Does Ukraine need a relationship with barbaric Russia?

18 March 2022, 11:19 PM

New global security arrangements will have to be made without Moscow.

On Feb. 24, the familiar security structure of the last 80 years essentially ceased to exist. It ceased to exist because, as it’s becoming clear to everyone, global security that relies on a country like Russia, simply cannot be maintained.

Existing institutions, such as the UN or OSCE, have proven themselves to be utterly impotent and worthless; we can no longer rely on them. Who needs a UN Security Council when one of its permanent members flagrantly breaches the core tenets of the very same organization?

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By now, nobody doubts that global security will have to be redesigned from the ground up. The question is – by and with whom, and how. Recent reports that Ukraine and Russia might sign some sort of an agreement suggest that Russia will one again be legitimized as a part of world’s security structure.

Would that be in Ukraine’s interests? I would argue that no, it wouldn’t be. We need to re-found international security without Russia, come what may, since over the past 80 years, it has demonstrated a clear disregard of any kind of norms, principles, agreements, and obligations. Russia is a barbaric aggressor country, one that has be expunged from the political map of the worlds.

President Zelensky’s suggestion of a new alliance – United for Peace – is obviously sound, but it all depends on how it would be implemented. Reported “progress” in Ukraine-Russia peace talks indicate that Ukrainians are yet to grasp how it would be best for us to arrange our future security.

I worry that under the guise of the noble goal to cease the bloodshed, we will be saddled with and coerced into concessions we won’t ever be able to walk back.

That’s why the talks should proceed in a completely different format. Ukraine must be joined by Western leaders vis-à-vis Moscow; we must not proceed talking to Russia by ourselves. We won’t be able to get any security guarantees from the West if we don’t include our partners in our current peace talks with the Kremlin. Any illusions we might have about such guarantees will be shattered as soon as we sign something: we will simply postpone the war by a couple years. That’s the worst-case scenario we should be thinking about today.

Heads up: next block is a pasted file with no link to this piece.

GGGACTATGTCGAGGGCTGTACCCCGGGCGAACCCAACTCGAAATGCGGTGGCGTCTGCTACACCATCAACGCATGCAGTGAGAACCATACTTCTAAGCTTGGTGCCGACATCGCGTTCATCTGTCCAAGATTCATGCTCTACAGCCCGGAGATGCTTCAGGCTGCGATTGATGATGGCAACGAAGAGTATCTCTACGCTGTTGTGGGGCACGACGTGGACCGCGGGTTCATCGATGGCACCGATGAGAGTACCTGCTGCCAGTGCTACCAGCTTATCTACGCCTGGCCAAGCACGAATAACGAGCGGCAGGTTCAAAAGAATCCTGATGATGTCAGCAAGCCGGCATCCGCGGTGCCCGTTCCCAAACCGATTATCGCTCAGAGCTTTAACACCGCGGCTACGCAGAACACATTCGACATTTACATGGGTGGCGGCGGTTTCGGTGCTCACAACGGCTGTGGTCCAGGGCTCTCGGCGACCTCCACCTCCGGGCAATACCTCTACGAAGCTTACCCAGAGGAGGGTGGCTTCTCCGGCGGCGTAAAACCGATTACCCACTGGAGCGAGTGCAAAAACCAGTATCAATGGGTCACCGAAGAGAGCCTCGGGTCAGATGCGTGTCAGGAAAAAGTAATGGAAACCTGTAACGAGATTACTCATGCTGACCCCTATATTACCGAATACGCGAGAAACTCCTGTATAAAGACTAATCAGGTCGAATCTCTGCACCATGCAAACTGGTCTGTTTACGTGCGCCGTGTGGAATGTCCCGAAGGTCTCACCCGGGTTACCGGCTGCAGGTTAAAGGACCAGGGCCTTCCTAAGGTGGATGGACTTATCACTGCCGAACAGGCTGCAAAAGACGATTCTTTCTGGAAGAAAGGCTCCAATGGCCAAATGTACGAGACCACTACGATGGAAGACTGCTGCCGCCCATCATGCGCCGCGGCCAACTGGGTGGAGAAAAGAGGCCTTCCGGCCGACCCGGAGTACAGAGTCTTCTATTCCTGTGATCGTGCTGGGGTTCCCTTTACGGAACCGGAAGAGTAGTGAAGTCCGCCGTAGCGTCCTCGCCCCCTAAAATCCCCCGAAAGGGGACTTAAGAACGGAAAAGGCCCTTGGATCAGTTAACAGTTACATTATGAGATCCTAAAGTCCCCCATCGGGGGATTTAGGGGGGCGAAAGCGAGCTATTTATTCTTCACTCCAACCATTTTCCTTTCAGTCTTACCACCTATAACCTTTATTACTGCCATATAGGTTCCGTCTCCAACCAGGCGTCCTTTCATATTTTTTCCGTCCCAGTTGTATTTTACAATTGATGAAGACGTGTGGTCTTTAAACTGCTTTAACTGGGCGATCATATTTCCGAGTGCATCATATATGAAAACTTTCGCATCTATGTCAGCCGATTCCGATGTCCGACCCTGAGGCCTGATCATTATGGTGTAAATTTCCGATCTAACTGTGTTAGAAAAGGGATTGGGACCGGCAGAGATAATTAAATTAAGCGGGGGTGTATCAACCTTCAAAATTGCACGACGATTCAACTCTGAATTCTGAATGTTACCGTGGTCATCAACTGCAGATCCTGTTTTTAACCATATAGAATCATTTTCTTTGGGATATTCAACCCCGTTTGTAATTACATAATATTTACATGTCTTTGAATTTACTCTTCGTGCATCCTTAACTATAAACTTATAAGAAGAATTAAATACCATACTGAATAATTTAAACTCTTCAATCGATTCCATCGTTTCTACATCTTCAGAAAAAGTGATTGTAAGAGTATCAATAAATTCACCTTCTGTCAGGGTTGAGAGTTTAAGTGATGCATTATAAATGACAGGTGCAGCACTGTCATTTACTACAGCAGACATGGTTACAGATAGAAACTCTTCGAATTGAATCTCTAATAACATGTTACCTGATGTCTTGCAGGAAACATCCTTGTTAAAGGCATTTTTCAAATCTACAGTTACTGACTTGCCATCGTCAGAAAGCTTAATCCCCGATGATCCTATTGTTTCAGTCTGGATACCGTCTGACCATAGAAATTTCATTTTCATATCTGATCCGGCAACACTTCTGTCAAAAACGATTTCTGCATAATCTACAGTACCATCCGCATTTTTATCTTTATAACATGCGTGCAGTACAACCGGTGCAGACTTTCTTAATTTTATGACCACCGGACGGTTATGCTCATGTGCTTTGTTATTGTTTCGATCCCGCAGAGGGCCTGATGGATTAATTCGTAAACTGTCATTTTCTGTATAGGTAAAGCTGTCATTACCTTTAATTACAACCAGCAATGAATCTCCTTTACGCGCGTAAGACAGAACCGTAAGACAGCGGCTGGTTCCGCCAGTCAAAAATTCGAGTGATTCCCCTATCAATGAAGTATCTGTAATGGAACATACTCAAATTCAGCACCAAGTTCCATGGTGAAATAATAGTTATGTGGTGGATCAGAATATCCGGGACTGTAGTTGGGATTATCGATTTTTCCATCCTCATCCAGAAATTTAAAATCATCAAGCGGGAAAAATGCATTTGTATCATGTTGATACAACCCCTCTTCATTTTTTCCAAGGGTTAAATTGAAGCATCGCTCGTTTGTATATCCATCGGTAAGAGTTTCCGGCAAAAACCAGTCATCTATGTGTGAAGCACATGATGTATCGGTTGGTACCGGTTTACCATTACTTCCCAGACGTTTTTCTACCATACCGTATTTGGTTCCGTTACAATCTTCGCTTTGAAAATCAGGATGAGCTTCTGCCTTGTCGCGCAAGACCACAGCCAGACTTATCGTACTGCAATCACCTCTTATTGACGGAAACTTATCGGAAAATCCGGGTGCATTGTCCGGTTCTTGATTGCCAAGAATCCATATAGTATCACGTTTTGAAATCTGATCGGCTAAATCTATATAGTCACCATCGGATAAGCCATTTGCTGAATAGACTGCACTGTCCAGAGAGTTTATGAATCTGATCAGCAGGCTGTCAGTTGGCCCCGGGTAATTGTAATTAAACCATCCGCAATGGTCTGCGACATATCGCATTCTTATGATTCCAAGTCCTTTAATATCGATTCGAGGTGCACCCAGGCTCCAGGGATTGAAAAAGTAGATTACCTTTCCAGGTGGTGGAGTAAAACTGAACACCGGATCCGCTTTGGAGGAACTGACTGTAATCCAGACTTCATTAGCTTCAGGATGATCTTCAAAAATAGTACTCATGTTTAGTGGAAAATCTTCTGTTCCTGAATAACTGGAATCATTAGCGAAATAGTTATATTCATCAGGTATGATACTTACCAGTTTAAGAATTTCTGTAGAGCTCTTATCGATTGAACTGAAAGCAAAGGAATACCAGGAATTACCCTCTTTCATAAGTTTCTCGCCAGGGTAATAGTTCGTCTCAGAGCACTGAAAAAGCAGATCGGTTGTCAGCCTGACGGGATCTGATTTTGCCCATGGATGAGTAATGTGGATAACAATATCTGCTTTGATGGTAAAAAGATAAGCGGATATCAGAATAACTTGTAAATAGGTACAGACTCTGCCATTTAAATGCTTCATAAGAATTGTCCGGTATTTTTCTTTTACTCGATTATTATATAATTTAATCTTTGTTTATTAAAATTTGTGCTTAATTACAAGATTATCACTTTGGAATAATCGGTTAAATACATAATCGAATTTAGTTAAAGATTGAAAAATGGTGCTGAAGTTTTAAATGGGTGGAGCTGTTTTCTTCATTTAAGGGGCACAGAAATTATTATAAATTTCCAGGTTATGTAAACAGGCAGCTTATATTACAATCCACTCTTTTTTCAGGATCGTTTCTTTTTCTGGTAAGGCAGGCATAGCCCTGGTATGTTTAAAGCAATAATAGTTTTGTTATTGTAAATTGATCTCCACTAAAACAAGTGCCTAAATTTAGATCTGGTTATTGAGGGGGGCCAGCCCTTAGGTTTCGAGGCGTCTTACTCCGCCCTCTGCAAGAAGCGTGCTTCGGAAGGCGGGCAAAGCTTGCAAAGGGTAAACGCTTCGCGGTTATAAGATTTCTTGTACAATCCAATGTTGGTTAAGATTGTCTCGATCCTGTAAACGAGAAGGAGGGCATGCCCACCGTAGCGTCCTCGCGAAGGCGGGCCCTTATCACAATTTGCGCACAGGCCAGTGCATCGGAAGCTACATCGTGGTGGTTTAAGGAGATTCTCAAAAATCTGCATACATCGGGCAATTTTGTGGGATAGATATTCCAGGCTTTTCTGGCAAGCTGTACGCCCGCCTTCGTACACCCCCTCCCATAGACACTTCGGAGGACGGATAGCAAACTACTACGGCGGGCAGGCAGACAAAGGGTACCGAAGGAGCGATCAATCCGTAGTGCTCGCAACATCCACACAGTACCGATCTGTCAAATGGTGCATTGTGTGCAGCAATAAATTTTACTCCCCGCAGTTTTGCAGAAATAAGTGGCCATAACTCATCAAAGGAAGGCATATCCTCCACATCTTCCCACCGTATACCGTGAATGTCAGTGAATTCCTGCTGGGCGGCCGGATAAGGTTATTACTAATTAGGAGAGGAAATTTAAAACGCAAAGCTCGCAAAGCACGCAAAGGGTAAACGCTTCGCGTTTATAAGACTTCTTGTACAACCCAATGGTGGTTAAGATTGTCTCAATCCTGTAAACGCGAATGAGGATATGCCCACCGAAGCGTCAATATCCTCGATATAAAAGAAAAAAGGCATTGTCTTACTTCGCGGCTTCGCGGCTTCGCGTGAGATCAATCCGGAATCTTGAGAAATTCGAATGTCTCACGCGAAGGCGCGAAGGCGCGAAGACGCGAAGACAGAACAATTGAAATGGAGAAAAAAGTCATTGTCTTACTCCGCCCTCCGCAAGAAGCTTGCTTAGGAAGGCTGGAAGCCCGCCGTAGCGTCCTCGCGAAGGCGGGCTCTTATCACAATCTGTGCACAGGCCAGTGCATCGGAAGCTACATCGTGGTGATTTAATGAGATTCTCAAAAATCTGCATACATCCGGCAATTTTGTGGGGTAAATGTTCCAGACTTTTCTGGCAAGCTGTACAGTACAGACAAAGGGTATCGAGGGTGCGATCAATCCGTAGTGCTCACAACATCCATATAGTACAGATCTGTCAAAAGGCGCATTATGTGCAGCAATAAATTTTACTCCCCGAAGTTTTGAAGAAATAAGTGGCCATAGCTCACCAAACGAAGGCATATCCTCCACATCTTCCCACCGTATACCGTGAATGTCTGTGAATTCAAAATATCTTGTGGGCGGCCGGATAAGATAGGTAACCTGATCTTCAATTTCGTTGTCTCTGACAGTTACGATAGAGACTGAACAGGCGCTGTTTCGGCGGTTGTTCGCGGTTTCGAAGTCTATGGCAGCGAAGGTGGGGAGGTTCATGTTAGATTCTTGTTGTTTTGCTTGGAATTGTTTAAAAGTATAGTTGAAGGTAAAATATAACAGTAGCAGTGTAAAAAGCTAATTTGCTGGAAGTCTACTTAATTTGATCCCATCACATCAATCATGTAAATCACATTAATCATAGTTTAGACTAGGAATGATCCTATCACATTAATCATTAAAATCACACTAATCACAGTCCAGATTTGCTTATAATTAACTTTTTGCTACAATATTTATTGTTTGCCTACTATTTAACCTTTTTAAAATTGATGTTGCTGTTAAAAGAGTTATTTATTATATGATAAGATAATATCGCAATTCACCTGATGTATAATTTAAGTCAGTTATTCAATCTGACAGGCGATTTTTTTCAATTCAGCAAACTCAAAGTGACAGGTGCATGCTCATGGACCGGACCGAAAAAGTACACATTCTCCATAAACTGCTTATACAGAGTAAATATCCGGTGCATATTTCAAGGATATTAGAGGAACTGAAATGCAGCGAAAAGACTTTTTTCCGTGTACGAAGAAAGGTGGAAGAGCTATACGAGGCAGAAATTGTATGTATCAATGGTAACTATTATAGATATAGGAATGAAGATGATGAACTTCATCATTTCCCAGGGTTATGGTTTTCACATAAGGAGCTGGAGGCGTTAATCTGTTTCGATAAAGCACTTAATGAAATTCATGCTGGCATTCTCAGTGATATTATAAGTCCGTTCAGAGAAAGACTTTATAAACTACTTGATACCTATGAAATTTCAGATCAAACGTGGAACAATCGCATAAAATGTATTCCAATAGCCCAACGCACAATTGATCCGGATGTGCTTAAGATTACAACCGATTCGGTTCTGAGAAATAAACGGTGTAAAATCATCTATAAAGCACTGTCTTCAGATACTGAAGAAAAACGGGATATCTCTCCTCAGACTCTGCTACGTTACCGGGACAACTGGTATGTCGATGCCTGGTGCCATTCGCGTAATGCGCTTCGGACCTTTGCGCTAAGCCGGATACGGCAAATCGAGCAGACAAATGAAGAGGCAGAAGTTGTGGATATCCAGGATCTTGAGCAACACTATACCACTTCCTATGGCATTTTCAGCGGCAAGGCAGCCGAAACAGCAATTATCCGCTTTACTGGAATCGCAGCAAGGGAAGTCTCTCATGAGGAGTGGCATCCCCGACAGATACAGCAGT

We also shouldn’t expect the West to be more eager to fight Russia than we ourselves are. Sanctions against Russia take a toll on the countries imposing them as well. It’s difficult for them to say goodbye to revenues from trading with Moscow that they’ve grown accustomed to. Once we sign a “peace” deal with Russia, we won’t have any counterarguments to restoring normal with the invaders: how could we demand persisting and devastating sanctions against a country we’re at peace with?

Besides, with whom Zelensky is going to sign a peace deal? With Putin – a man, branded as a war criminal by the United States, accused of crimes against humanity? Surely, that’s unacceptable. It will harm our standing with Americans, for starters. As one hand requests anti-air defenses and weapons from Washington, while the other signs a deal with a war criminal. Fine, perhaps we can’t call Putin a war criminal until the courts make their rulings, but the prosecutors of the International Criminal Court are already working in Ukraine, gathering abundant evidence of Russian war crimes. We are acutely aware of how much blood Putin has on his hands, and he has to face a most severe punishment.

The UN International Court ordering Russia to put an end to its invasion of Ukraine will have no effect. Russia will ignore this ruling, just as it ignored recent rulings by, say, the European Court of Human Rights. In aggregate with all the evidence, with all relevant resolutions by the UN General Assembly, the court’s ruling could eventually lead to Putin becoming an internationally wanted person, something that would have drastic political consequences.

I think we’ll live to see this happen pretty soon, and it will be a sight to behold. Besides Putin, all his Kremlin Kronies, who vigorously support his fascist regime, will also become wanted criminals. This will change everything, since it will signify that the current regime has its days numbered, spurring action by those in Russia who wouldn’t want to share this bleak perspective.

One more thing. On the subject of the prospects of China providing Russia with economic, financial, and military support, we should look to the recent lengthy U.S.-China meeting in Rome, where China was made aware of the consequences of such support.

The United States and the EU are Beijing’s largest consumer markets, yielding China hundreds of billions of dollars from trade. I assume that the Chinese representatives were told what would happen to all these revenues, should they decide to come to Moscow’s rescue.

Given the Chinese ambitions to reclaim territories it lost to the Russian Empire in the 19th denture, is Beijing really interested in a strong Russia? Is Russia going to be a valuable ally, after its economy is cratered by the ever-ramping, strangulating sanctions, with no end in sight? I have a feeling that the Chinese, given their tendency to think strategically, as opposed to tactically, will thing very carefully before getting embroiled in this whole ordeal.

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